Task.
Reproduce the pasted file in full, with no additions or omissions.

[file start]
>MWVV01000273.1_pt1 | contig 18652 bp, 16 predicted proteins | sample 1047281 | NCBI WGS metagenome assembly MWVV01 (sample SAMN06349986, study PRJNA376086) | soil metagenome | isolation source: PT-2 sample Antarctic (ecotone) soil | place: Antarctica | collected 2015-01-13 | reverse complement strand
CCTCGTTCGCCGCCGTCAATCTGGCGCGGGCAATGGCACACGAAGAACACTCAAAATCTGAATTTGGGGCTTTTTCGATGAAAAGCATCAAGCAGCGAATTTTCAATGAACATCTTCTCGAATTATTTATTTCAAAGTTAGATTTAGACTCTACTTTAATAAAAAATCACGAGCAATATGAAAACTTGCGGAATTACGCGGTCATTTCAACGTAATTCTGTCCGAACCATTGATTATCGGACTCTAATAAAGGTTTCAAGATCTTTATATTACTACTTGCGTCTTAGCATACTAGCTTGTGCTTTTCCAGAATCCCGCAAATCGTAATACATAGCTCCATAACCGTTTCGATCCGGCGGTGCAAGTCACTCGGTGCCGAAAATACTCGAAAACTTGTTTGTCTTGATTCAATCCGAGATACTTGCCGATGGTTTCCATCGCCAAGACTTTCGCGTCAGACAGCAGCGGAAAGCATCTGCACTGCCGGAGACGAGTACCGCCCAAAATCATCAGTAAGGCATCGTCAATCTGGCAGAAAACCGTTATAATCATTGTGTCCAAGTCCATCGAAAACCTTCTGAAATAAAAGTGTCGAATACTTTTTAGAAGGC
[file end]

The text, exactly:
>MWVV01000273.1_pt1 | contig 18652 bp, 16 predicted proteins | sample 1047281 | NCBI WGS metagenome assembly MWVV01 (sample SAMN06349986, study PRJNA376086) | soil metagenome | isolation source: PT-2 sample Antarctic (ecotone) soil | place: Antarctica | collected 2015-01-13 | reverse complement strand
CCTCGTTCGCCGCCGTCAATCTGGCGCGGGCAATGGCACACGAAGAACACTCAAAATCTGAATTTGGGGCTTTTTCGATGAAAAGCATCAAGCAGCGAATTTTCAATGAACATCTTCTCGAATTATTTATTTCAAAGTTAGATTTAGACTCTACTTTAATAAAAAATCACGAGCAATATGAAAACTTGCGGAATTACGCGGTCATTTCAACGTAATTCTGTCCGAACCATTGATTATCGGACTCTAATAAAGGTTTCAAGATCTTTATATTACTACTTGCGTCTTAGCATACTAGCTTGTGCTTTTCCAGAATCCCGCAAATCGTAATACATAGCTCCATAACCGTTTCGATCCGGCGGTGCAAGTCACTCGGTGCCGAAAATACTCGAAAACTTGTTTGTCTTGATTCAATCCGAGATACTTGCCGATGGTTTCCATCGCCAAGACTTTCGCGTCAGACAGCAGCGGAAAGCATCTGCACTGCCGGAGACGAGTACCGCCCAAAATCATCAGTAAGGCATCGTCAATCTGGCAGAAAACCGTTATAATCATTGTGTCCAAGTCCATCGAAAACCTTCTGAAATAAAAGTGTCGAATACTTTTTAGAAGGC